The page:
Leadership: Mexican Army Goes Through Changes

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January 2, 2008: The Mexican army is going through some tough times. A decade ago, an independence day parade featured lots of showy stuff, including guys doing gymnastics, jumping through flaming rings and such. These days, when the troops march in a parade, the army sends a much grimmer message. Troops dressed in various kinds of camouflage (jungle, swamp, desert, etc), various kinds of special ops people. It's the drug war, more than the Chiapas thing and other small leftist movements. Sending the army into the war on drugs has forced the army to change. New tactics, new weapons and new leadership styles.

The increasing violence in the border towns, as the drug gangs fight each other and the army, has been bad for the economy. A lot of American factories were built along the border over the last two decades. Until recently they kept expanding and the town attracted a lot of migrants from the interior. It's grown wildly over the past 12-15 years. In the last year or so American factories have begun closing down or cutting back. Lots of shops closed, with many towns having about five percent of downtown stores vacant. Crime has been soaring, what with all the recent migrants being tossed out of work, and the flood of newcomers not diminishing yet. Thieves literally steal clothing off the clothes line. Even dog collars, anything that they can try to sell in a flea market.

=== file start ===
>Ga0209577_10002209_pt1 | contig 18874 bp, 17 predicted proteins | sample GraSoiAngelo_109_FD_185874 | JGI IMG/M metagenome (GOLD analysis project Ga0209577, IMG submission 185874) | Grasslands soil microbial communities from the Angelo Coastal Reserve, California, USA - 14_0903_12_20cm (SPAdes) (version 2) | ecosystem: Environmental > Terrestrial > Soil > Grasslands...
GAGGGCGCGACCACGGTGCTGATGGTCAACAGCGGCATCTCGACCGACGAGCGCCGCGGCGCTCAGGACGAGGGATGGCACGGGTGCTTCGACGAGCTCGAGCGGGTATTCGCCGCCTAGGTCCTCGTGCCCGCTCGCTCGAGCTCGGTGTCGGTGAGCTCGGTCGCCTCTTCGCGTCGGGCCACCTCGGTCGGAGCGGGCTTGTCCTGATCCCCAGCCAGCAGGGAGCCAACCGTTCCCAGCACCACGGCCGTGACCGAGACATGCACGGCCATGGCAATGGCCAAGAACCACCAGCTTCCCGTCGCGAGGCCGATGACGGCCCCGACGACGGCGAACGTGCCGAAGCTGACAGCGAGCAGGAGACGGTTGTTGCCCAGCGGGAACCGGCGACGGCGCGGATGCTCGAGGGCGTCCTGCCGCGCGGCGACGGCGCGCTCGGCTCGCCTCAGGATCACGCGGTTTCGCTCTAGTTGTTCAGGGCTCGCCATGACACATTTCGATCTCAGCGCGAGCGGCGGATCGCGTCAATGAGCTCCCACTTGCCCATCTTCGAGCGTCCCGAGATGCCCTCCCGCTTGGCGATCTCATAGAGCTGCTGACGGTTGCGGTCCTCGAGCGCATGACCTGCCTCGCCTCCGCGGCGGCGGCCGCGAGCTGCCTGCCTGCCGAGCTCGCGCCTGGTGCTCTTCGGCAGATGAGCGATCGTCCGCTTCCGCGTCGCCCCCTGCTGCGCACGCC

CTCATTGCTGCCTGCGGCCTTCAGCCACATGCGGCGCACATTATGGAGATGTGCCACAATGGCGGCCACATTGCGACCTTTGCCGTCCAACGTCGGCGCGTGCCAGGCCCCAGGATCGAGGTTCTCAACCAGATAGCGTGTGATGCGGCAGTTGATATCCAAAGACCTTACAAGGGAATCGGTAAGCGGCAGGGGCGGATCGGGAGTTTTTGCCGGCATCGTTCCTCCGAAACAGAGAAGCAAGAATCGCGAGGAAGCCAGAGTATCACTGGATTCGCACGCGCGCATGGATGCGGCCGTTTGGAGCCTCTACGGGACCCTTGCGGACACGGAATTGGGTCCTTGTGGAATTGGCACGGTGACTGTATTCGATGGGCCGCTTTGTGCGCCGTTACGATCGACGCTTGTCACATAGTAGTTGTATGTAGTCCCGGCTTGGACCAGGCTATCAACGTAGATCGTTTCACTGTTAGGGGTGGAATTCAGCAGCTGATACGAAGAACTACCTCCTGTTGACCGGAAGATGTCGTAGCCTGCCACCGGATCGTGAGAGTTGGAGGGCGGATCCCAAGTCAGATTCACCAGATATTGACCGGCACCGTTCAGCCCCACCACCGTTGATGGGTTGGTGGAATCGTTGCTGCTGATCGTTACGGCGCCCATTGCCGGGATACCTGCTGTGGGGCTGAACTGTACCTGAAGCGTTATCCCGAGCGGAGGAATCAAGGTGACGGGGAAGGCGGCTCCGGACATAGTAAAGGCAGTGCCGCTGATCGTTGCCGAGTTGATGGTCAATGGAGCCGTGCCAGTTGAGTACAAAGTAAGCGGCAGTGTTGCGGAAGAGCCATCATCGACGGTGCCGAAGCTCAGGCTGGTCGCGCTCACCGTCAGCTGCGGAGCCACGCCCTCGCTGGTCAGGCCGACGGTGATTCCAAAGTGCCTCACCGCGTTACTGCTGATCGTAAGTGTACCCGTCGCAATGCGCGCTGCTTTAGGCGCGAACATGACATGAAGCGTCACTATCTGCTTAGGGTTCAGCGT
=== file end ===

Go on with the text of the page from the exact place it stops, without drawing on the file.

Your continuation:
Drug use is becoming a problem. In some towns, the local cops won their "war" with the drug gangs, with pretty high casualties all around. The dealers are sure to be back. Reportedly, some cops have shipped their families across the border, it helps that a lot of the long-time local residents have family on both sides. But some of the drug dealers also have kin on the US side, which will likely internationalize the next drug war in town.

While the police have been living with the violence, and the temptation to take bribes, for years, all this is new to the army. The troops have proved to be more resistant to the bribes, but not immune. This is driving senior commanders nuts, especially the ones who believe the army should not be involved in this kind of war. But they are, and it's causing profound changes to the military. The troops are getting combat experience, but in a war against Mexican gangsters.

 


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